A technical managerial sort interested in things from Stonehenge to computer science. My present "hot buttons' are the mythology of Climate Change and ancient metrology; but things change...
This entry was posted in Tech Bits and tagged , , . Bookmark the permalink.

25 Responses to Petya Ransomware Attack

  1. tom0mason says:

    Yes, it looks to be another Windows attack.
    zdnet ( )has a little information —

    …cybersecurity researchers at firms including Recorded Future say this attack appears to take advanatage of the Windows Management Instrumentation Command-line (WMIC), the command line used to execute system management commands for Windows.

    WMIC requires a username and password, suggesting that the payload could also contain a trojan information stealer, meaning attackers can scrape usernames and passwords from the infected machine and jump from one unit to the next- potentially even those patched against EternalBlue.

    Maybe the public and corporations will now start to take this seriously and move over to more secure OSs. IT folks will be earning their money again thanks to M$.

  2. E.M.Smith says:

    “IT folks will be earning their money again thanks to M$.”

    Once had an I.T. guy ask me why he ought to promote Unix solutions since he got recognition as being important every time MS needed fix / recovery…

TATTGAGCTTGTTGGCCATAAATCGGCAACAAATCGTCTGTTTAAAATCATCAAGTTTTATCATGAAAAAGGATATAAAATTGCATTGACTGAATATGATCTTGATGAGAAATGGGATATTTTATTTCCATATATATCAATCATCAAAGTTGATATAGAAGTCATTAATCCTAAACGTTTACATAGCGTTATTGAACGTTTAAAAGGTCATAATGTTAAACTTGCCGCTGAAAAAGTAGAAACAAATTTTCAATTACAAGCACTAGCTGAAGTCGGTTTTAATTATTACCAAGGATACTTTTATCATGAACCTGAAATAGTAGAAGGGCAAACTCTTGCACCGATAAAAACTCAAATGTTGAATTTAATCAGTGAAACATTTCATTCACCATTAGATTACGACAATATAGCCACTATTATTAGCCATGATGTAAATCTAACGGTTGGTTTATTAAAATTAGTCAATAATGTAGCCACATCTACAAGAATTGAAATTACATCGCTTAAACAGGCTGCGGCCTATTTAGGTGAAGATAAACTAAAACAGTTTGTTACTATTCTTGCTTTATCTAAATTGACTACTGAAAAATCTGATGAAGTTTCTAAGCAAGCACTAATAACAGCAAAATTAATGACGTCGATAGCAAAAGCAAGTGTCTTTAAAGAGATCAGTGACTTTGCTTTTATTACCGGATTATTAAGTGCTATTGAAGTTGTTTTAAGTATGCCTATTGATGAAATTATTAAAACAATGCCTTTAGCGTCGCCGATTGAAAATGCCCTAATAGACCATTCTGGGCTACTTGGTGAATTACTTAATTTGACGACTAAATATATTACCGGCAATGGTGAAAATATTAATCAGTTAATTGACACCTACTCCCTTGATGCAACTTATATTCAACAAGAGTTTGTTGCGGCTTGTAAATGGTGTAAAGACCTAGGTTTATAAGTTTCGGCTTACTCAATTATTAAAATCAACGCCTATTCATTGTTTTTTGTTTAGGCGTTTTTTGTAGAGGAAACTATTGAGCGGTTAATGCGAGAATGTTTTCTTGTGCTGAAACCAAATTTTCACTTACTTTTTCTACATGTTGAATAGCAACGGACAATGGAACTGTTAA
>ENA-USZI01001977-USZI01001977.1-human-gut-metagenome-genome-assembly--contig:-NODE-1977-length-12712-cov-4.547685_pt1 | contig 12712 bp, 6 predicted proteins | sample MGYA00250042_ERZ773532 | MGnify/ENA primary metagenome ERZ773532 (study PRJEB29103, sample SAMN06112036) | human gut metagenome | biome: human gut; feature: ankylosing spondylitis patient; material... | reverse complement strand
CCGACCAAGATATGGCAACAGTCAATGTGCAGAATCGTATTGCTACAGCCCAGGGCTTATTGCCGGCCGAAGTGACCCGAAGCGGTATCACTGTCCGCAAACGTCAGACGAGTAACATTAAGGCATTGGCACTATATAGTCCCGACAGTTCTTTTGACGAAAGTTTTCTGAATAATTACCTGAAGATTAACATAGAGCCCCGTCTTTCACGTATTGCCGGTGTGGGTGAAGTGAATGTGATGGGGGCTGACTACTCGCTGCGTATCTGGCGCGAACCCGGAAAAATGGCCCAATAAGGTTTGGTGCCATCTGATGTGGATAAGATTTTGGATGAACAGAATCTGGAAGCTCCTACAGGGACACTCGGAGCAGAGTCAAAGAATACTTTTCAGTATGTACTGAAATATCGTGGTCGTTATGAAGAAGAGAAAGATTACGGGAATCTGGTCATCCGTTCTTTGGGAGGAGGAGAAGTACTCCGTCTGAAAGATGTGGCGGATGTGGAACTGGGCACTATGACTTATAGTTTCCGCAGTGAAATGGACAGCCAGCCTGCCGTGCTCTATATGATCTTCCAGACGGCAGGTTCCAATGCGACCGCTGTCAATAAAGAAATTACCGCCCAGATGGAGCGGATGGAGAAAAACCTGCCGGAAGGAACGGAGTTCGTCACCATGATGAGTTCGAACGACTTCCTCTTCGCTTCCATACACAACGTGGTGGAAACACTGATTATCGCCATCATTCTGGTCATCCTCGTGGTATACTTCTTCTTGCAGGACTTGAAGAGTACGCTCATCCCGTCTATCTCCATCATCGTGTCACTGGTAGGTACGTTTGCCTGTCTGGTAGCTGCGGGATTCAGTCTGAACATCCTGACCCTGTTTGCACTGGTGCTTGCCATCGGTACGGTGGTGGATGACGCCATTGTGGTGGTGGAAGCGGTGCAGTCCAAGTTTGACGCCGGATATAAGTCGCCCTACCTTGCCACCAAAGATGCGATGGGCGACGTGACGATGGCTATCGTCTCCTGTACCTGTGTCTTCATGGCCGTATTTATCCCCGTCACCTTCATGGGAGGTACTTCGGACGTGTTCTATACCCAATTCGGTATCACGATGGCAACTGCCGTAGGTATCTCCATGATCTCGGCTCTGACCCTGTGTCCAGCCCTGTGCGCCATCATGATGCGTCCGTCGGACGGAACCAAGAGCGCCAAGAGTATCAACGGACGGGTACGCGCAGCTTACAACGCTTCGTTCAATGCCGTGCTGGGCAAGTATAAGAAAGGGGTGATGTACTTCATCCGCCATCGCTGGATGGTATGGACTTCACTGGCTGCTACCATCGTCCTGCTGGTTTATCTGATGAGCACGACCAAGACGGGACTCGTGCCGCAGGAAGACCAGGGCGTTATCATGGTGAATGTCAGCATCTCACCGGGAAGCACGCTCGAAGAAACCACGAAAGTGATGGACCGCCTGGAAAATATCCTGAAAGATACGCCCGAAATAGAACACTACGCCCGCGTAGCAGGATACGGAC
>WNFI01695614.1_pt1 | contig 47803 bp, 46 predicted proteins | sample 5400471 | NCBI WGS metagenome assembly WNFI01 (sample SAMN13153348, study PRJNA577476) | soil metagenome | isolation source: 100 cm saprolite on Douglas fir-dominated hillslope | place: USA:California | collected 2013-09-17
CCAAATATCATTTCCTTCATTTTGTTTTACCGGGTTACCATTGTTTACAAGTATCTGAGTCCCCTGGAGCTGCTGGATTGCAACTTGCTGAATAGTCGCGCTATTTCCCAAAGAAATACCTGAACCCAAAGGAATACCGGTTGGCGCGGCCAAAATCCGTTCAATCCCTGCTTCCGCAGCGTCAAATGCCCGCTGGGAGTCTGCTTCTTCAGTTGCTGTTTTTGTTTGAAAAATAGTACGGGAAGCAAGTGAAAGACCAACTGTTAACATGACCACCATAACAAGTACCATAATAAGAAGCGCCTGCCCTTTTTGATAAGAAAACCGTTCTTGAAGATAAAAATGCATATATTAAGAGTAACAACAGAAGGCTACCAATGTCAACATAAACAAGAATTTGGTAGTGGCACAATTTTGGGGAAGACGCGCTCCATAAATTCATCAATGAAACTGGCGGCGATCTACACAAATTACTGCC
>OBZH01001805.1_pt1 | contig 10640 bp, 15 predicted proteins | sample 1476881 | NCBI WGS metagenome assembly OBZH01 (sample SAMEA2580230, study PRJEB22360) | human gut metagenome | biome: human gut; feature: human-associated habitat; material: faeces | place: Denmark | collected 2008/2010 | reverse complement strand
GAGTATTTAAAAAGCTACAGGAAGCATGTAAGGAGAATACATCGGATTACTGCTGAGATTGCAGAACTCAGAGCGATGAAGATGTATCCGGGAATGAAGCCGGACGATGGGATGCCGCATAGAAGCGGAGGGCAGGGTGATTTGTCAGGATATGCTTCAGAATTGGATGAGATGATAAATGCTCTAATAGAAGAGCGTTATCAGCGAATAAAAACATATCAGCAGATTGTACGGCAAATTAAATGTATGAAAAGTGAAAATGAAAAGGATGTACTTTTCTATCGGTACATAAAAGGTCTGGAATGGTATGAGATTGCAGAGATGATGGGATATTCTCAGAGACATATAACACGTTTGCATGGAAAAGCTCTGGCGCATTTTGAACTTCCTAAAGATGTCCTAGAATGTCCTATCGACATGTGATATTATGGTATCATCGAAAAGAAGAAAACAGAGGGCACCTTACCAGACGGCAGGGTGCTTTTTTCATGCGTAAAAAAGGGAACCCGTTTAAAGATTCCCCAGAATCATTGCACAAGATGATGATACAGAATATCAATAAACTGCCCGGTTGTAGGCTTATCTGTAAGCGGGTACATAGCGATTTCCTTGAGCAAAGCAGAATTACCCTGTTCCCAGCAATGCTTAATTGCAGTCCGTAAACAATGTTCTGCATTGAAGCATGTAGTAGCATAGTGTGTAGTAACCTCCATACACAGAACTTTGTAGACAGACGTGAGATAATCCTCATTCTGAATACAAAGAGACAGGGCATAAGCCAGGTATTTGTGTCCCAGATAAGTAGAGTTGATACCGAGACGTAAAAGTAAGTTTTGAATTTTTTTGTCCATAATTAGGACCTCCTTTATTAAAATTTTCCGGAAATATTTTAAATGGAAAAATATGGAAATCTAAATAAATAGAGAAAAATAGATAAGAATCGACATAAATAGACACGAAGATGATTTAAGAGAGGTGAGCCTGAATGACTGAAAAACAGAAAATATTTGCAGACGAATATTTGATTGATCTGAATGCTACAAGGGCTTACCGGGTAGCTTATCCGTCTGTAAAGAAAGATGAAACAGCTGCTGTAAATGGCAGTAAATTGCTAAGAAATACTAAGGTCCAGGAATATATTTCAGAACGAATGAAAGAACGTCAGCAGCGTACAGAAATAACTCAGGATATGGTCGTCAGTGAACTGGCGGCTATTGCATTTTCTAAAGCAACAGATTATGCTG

And just who is doing that “recommend of Microsoft”? Oh, right, the I.T. guys now “earning THE money”…

  3. tom0mason says:

    And just another small thing —
    Debian Linux developers have discovered a flaw in the microcode of a large number of latest Intel chips that causes unpredictable system behavior. So Linux, Apple, and Windows are affected and Intel are so far keeping quiet about it.
    The final part of that review says it all — Not if but when.

    To date, no one has found a way to exploit this for a malware attack, but it seems likely that it’s only a matter of time before someone uses it for a denial of service attack. Before that happens, I have every hope that the microcode update to all users via their hardware vendors and/or their operating system distributors.

  4. E.M.Smith says: